My only recommendation is that you keep your tasks actionable, measurable, and small and that you don't plan too far in advance. No one has a crystal ball, and planning too much too early can prevent us from adapting to new circumstances when we need to.
Now that we know how to create a great plan let's run through the checklist and plan out our guide-driven blog.
Planning Our Guide-Driven Blog
1. What's the big idea?
We're creating a guide-driven blog that organizes its content better for readers so they can consume the content that matters most to them.
2. Who is the audience?
This project will have two audiences: readers and admins.
3. Why is this worth building?
1. For us
We get to alleviate our two biggest frustrations with a traditional blog: having blog posts fade away over time and being unable to continue a theme across many of them.
2. For our audience
Readers get to read content that is better formatted for their individual needs. Admin users can easily maintain and update the blog with guides and content.
4. What are the user flows?
For readers: find blog > find guide that suits their interest > read posts that interest them > continue reading guide or find a new guide
For admins: create a new guide, create new posts, connect guides with posts, upload media, manage other admins, and see overall stats.
5. How is the data structured?
We have four core pieces of data: admins, guides, posts, and media.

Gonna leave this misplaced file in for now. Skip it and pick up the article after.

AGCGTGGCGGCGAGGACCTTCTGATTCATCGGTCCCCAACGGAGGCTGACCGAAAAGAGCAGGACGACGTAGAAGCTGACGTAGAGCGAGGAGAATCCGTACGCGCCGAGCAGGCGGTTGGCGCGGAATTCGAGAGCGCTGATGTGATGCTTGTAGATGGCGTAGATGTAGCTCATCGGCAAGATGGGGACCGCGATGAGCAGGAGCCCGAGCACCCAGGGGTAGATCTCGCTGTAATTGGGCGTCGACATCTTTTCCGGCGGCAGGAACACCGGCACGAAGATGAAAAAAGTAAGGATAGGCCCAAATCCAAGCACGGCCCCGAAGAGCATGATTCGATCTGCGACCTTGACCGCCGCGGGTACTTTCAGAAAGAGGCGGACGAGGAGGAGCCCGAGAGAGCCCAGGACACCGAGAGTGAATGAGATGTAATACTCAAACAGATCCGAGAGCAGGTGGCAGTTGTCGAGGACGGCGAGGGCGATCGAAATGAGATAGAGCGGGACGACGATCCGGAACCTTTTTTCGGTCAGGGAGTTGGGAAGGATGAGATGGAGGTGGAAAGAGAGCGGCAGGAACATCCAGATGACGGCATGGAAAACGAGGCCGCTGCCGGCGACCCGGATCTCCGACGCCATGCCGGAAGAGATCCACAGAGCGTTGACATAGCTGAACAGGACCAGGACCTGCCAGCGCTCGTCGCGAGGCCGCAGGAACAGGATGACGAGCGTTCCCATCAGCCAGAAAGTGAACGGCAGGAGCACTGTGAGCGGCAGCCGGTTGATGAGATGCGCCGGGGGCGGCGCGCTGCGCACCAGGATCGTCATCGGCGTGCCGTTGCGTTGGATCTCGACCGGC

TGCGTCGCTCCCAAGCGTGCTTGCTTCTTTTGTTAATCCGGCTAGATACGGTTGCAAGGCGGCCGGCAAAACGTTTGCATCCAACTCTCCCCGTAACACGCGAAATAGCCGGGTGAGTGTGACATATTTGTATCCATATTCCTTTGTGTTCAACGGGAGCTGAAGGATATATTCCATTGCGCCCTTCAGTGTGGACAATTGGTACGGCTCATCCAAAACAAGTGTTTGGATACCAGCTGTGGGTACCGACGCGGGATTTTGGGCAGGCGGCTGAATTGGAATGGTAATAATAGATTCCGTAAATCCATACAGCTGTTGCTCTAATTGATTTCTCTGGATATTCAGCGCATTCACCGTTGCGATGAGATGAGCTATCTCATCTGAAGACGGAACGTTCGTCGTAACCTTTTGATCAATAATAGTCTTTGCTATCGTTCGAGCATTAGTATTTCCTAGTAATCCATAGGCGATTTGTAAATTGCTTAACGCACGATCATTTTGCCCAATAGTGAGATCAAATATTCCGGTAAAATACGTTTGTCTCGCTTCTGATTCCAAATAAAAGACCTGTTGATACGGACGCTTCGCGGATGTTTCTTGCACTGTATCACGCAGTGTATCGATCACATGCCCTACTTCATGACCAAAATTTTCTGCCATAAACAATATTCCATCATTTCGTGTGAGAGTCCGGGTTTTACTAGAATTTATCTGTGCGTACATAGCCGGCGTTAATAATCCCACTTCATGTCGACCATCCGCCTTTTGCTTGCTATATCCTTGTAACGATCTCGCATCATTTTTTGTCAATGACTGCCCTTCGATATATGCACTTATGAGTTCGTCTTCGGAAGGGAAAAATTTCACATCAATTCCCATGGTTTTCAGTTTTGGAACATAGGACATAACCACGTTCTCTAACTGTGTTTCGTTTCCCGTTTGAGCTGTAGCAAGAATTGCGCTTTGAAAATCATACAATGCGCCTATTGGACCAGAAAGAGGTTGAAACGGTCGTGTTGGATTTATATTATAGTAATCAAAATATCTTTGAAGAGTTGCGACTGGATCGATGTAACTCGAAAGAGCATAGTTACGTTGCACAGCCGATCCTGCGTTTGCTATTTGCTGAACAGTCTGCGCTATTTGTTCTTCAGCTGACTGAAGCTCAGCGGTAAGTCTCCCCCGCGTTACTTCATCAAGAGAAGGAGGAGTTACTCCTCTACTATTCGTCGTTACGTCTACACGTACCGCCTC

6. What does my execution stack look like?
We'll be using GitHub, TDD, Laravel 5.6, Vue.js, Tailwind CSS, and, more likely than not, a bunch of Spatie packages.
I'll be writing blog posts that document the whole process, and I'll also be sharing our progress on Twitter. Plus, I'd love if you could share it too!
Naturally, I'll need your help to let me know if I have a mistake in my code or if I could explain a concept better. I'll also be reaching out to the community on Twitter if I need specific help.
7. How will I execute this project?
We'll be using GitHub for our project management so everyone can follow along.
Our first few steps will be: figuring out the UX, creating some wireframes, upgrading to mockups, setting up the project, scaffolding the backend, and then developing features.
I plan to devote some time every Sunday to work on the project itself and then write up the corresponding blog post on Monday and Tuesday.
Bada bing bada boom, we've got ourselves a plan. By taking this time in the beginning to figure out our Vision, identify the Risks, and map out our Execution we've equipped ourselves with a better understanding of our project and a clear path forward.
I can't wait to see where this project will take us, and I'm looking forward to all the questions and insights we'll have along the way. As always, feel free to ask me any questions on Twitter. And until next time, happy planning!